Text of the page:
Twenty-five years after her passing, Audrey Hepburn remains the most beloved of all Hollywood stars, known as much for her role as UNICEF ambassador as for films like Roman Holiday and Breakfast at Tiffany's. Several biographies have chronicled her stardom, but none has covered her intense experiences through five years of Nazi occupation in the Netherlands. According to her son, Luca Dotti, "The war made my mother who she was." Audrey Hepburn's war included participation in the Dutch Resistance, working as a doctor's assistant during the "Bridge Too Far" battle of Arnhem, the brutal execution of her uncle, and the ordeal of the Hunger Winter of 1944. She also had to contend with the fact that her father was a Nazi agent and her mother was pro-Nazi for the first two years of the occupation. But the war years also brought triumphs as Audrey became Arnhem's most famous young ballerina. Audrey's own reminiscences, new interviews with people who knew her in the war, wartime diaries, and research in classified Dutch archives shed light on the riveting, untold story of Audrey Hepburn under fire in World War II. Also included is a section of color and black-and-white photos. Many of these images are from Audrey's personal collection and are published here for the first time.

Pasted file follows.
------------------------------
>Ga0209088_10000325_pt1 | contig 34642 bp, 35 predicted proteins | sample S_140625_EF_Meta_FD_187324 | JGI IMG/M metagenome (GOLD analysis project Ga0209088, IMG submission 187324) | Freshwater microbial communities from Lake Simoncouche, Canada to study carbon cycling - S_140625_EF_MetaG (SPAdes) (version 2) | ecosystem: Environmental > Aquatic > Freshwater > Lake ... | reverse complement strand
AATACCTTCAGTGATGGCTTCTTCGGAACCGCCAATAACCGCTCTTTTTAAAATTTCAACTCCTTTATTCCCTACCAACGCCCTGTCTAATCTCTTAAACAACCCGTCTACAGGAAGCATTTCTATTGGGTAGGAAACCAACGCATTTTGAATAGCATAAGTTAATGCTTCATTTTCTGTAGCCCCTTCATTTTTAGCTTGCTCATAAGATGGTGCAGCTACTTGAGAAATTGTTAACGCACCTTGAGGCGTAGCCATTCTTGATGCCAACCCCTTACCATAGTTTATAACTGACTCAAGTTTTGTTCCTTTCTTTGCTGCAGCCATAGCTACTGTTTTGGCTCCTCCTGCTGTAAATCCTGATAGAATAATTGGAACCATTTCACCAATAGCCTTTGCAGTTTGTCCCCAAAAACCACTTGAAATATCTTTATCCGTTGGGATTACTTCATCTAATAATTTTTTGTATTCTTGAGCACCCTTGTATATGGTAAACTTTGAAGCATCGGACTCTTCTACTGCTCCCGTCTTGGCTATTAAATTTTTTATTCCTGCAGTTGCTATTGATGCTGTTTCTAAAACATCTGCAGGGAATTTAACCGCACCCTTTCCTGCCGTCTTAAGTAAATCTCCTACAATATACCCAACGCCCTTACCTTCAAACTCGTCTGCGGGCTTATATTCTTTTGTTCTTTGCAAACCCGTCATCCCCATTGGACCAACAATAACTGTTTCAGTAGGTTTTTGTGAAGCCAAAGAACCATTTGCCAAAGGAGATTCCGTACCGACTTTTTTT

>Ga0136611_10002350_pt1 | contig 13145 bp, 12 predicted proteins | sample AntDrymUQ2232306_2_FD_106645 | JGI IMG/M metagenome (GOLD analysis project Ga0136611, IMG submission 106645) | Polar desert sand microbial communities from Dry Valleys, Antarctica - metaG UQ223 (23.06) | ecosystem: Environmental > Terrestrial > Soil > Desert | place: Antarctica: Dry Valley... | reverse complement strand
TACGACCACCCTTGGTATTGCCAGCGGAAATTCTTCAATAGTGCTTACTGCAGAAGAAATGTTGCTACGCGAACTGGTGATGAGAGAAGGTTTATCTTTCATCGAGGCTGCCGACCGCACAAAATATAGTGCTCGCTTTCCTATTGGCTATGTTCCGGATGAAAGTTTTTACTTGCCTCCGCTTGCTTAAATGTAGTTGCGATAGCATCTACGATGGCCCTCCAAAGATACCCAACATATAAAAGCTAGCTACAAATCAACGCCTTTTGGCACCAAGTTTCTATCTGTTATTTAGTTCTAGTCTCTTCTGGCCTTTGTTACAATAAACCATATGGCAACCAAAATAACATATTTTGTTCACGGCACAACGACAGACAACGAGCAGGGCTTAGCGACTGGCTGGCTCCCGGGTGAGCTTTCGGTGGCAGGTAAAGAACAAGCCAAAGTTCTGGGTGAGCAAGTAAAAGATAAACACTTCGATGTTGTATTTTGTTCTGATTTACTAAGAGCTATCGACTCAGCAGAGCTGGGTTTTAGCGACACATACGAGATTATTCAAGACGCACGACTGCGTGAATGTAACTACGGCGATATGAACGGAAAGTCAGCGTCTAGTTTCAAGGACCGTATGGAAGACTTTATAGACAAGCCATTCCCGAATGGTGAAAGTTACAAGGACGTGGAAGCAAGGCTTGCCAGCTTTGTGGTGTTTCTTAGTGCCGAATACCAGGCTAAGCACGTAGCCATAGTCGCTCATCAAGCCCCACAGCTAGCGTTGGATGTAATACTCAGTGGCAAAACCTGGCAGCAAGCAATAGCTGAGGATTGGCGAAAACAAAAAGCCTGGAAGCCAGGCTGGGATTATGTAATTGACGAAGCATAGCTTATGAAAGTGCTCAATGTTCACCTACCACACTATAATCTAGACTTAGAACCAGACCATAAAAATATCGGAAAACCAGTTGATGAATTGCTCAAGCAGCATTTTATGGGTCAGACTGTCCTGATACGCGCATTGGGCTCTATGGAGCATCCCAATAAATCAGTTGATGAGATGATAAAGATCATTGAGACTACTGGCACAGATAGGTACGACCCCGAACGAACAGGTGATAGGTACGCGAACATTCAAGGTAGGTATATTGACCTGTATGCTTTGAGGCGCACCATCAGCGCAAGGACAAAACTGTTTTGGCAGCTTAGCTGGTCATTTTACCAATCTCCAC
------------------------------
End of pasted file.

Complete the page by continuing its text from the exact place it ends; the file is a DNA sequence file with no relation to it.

Matzen (Mission: Jimmy Stewart) completes his trilogy of books about Hollywood figures during WWII with this exciting volume about Audrey Hepburn's childhood and adolescence under the Nazi occupation of Holland. At first, Hepburn is largely a supporting player, having been only 11 when the Nazis invaded (she later said, "A child is a child is a child; I just went to school"). Instead, Matzen focuses on Hepburn's mother (by then divorced from Hepburn's father), a socialite and longtime Nazi sympathizer, and other family members, including her uncle, who was held by the Nazis and eventually shot in retaliation for Dutch resistance activity. Nevertheless, Matzen shows how war shaped Hepburn's resilient and fiercely private personality and informed her work as a UNICEF ambassador later in life. And all is not gloom and doom, as he explores Hepburn's fascination with dance, and her dreams of becoming a ballerina. More dominant, however, is the wartime background. Visceral details of intense privation ("I went as long as three days without food" Hepburn recalled), constant bombings, and also acts of resistance evoke the period. Matzen has created a vivid portrait of a civilian population under siege one of who just happened to become a Hollywood star.